There are good and bad examples of both. My preference for plot-driven stories is merely taste (both in writing and reading), though I can certainly appreciate well-told character stories (the Song of Ice and Fire series by George RR Martin is an excellent example of this), and of course plot-driven stories can have well built characters and vice versa.
So, which is your style? Certainly, your reading habits can dictate your preference for 'PS' or 'CS', but not always, and it's not always easy to tell what stories are what type because as mentioned it is very possible to have both engaging characters and drama.
The telltale signs may be your planning stages. How do you put your stories together? Writers inspired by plot tend to see and think their stories as an order of events, and can visualize their story in a clear and logical structure with escalating action and/or tension. Writers inspired by character see the planning stage as less of a structuring phase and more of an intuitive exploration of the principal characters, learning their personalities and envisioning them in certain scenarios, most importantly with each other and engineering conflict of interest between the two. From here the story grows from this conflict.
Since we are focusing on characters for now, I will stick to character-related advice, or more importantly how to not lose sight of your characters when you are building your plot. Because, from past experience, I have suffered when I get so engrossed in world-building and imagining epic set pieces that characters that will inevitably inhabit that world will seem flat and helpless, as if they are on rails through the plot - because they are.
Now, there is nothing wrong with a rollercoaster ride novel with buckets of fun and action - in fact it should be encouraged - but it is certainly better to have characters in that novel that make the ride all the more meaningful and memorable. One of my favorite little tips is to insert a character that will be deliberately ill-suited to the plot you have created. So you're going to send your protagonist on an epic journey spanning the stars? Great! Why not make your protagonist an anti-social homebody? Or why not make your main character a blundering buffoon with a heart of gold in that crime noir novel of yours? Are they going to be out of place at first? You betcha! This allows scope for character growth and for tension with the other, more well-suited cast of characters.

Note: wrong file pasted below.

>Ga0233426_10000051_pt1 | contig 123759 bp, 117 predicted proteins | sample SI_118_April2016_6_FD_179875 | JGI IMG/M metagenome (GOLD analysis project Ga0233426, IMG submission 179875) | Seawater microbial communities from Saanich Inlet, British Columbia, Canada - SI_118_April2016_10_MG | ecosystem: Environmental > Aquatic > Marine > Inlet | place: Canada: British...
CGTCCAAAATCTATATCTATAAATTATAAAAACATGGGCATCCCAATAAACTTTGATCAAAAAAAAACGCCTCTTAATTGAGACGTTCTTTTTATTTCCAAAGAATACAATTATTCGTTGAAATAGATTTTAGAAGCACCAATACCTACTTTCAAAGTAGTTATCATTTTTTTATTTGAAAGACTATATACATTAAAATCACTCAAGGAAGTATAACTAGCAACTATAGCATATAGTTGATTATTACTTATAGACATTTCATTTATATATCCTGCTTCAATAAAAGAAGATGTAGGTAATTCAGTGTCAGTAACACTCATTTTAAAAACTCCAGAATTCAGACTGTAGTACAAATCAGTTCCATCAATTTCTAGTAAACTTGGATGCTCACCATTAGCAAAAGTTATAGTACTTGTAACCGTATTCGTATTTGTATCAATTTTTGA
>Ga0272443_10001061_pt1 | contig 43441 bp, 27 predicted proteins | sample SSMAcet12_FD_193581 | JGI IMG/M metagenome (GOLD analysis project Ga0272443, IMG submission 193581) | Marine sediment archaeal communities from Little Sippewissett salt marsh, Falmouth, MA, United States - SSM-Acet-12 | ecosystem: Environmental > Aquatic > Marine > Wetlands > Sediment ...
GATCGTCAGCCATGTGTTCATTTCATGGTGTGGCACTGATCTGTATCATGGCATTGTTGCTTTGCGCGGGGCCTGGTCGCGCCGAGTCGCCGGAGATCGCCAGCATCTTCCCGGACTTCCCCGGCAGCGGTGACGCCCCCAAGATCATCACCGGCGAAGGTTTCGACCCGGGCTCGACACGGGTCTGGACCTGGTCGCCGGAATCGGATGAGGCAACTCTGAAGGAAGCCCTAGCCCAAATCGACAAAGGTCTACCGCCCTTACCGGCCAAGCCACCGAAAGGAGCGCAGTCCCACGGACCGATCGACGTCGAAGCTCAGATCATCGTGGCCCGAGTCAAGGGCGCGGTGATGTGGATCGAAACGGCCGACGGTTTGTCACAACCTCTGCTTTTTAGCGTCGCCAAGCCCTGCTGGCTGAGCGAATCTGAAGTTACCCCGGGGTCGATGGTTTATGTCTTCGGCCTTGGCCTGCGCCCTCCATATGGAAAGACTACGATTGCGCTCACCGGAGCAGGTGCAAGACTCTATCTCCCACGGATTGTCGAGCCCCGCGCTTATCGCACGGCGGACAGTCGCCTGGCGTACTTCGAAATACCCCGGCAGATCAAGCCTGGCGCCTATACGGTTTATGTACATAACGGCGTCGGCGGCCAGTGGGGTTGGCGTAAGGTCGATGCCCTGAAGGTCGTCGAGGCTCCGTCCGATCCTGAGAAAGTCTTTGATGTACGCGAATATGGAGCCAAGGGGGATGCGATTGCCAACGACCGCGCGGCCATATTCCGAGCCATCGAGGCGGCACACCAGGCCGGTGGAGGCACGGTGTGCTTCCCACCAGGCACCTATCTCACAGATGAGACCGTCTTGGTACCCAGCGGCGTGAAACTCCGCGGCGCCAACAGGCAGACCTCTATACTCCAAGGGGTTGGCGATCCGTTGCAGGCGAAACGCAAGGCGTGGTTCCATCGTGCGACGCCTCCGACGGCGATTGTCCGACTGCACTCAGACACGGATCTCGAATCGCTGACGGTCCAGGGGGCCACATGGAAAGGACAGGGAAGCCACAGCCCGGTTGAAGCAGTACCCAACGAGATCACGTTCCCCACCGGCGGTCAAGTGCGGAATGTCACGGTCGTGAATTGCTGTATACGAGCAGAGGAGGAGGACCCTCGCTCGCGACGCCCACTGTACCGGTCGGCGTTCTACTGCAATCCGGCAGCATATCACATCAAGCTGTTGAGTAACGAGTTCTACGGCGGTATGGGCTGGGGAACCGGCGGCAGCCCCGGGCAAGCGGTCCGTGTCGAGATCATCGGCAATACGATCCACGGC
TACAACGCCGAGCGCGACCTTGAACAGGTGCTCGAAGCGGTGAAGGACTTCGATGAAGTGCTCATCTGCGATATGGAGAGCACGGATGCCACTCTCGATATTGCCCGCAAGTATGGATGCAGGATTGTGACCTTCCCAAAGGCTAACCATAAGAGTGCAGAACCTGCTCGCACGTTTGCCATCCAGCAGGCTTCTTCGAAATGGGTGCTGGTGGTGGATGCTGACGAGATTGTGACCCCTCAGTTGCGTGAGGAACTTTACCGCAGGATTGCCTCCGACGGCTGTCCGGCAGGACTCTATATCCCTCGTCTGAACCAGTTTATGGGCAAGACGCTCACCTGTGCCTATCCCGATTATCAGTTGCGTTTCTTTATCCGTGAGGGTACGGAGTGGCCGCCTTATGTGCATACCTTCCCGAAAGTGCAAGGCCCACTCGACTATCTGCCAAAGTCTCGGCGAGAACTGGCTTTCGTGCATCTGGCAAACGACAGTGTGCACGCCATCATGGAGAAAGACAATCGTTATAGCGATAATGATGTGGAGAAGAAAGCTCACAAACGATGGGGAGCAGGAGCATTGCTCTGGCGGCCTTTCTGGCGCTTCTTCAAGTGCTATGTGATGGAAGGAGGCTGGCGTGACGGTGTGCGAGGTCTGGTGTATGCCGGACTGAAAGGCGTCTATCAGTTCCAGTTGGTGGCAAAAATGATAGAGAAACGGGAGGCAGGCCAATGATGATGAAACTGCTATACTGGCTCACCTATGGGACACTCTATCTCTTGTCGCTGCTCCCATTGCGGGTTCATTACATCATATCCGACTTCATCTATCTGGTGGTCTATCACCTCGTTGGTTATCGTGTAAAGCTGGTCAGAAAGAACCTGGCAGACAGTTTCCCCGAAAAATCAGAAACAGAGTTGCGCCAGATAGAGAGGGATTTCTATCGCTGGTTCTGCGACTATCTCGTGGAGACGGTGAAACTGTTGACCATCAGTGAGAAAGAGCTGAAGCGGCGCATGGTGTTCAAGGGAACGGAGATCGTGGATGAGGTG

I'm painting in broad strokes of course: it's not just about mismatching sterotypes to stories. Bascially, if you have a protagonist who is already perfectly equipped to deal with the events they will face, then what's the point? Take a look at what your novel is demanding of your protagonist, and make absolutely sure that they don't have the means to do that at first. The satisfaction of reading comes not from experiencing the set pieces themselves but seeing your protagonist fight, fail, retreat, become wiser, and return again with scars but more determined, more equipped to overcome.
A nice way to think of how your novel will impact your reader is that the story matters during the act of reading, but it's the chracters that stay with you long after the back cover is shut or the credits roll. So if you have a plot-driven story, make sure your characters get to stand out and make their impact. If done right, what they have to say will stay with your readers for a lot longer.